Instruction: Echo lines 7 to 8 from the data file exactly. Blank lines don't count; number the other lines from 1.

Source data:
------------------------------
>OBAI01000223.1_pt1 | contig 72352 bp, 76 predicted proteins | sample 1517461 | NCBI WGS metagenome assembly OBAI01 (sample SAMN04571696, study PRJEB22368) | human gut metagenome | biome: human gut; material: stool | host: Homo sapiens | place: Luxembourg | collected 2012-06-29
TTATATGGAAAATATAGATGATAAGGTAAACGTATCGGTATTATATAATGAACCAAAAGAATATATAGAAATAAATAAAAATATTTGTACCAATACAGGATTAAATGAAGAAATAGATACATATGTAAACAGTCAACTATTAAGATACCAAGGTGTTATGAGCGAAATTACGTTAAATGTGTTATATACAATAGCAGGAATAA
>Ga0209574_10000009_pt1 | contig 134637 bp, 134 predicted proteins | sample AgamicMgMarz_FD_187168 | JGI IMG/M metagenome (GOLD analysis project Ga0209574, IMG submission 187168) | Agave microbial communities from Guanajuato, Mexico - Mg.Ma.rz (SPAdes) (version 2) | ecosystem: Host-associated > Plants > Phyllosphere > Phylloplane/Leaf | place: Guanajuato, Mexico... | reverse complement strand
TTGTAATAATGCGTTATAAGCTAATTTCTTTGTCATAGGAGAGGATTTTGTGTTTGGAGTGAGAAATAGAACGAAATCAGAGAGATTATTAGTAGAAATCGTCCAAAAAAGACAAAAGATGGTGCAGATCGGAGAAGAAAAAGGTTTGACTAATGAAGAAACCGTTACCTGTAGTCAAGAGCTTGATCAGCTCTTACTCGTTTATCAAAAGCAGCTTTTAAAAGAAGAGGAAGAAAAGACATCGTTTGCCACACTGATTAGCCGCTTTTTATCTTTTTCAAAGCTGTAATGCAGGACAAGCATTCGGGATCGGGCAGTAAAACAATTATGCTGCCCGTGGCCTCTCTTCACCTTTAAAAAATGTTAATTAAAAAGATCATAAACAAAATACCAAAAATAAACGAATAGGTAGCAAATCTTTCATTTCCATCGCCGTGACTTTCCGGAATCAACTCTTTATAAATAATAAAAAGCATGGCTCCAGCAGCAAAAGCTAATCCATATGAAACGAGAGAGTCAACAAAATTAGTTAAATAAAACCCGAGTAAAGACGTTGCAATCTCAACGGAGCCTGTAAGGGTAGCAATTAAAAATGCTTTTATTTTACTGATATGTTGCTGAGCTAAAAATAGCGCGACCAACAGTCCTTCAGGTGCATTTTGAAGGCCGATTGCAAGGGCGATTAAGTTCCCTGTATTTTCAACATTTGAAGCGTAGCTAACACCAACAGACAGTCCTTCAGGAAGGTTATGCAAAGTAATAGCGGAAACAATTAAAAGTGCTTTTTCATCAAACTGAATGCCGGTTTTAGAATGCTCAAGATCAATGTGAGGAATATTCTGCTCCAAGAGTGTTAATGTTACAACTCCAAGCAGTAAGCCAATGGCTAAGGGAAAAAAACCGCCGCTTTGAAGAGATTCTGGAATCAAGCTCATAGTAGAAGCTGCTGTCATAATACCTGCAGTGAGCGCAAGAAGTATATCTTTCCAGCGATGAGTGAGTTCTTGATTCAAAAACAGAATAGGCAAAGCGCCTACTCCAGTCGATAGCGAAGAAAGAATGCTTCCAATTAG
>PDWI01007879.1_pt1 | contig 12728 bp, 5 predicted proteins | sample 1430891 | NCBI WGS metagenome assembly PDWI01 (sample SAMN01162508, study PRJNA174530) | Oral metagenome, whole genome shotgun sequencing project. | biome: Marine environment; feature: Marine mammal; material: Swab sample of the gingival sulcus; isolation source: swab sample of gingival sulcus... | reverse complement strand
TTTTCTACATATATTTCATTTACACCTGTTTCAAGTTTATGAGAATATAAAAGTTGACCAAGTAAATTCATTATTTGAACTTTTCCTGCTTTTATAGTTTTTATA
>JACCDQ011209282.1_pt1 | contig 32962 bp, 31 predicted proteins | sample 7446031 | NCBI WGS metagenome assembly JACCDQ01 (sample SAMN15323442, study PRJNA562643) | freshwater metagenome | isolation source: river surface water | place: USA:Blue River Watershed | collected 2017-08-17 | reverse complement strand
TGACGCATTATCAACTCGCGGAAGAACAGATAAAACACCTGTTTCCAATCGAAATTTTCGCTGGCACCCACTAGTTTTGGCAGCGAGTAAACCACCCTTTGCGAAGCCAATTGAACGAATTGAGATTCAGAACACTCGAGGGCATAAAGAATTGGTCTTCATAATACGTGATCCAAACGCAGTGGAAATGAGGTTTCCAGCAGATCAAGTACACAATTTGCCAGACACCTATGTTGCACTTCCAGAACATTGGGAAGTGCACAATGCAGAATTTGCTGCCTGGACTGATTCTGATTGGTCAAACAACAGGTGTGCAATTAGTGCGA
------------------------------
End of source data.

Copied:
>JACCDQ011209282.1_pt1 | contig 32962 bp, 31 predicted proteins | sample 7446031 | NCBI WGS metagenome assembly JACCDQ01 (sample SAMN15323442, study PRJNA562643) | freshwater metagenome | isolation source: river surface water | place: USA:Blue River Watershed | collected 2017-08-17 | reverse complement strand
TGACGCATTATCAACTCGCGGAAGAACAGATAAAACACCTGTTTCCAATCGAAATTTTCGCTGGCACCCACTAGTTTTGGCAGCGAGTAAACCACCCTTTGCGAAGCCAATTGAACGAATTGAGATTCAGAACACTCGAGGGCATAAAGAATTGGTCTTCATAATACGTGATCCAAACGCAGTGGAAATGAGGTTTCCAGCAGATCAAGTACACAATTTGCCAGACACCTATGTTGCACTTCCAGAACATTGGGAAGTGCACAATGCAGAATTTGCTGCCTGGACTGATTCTGATTGGTCAAACAACAGGTGTGCAATTAGTGCGA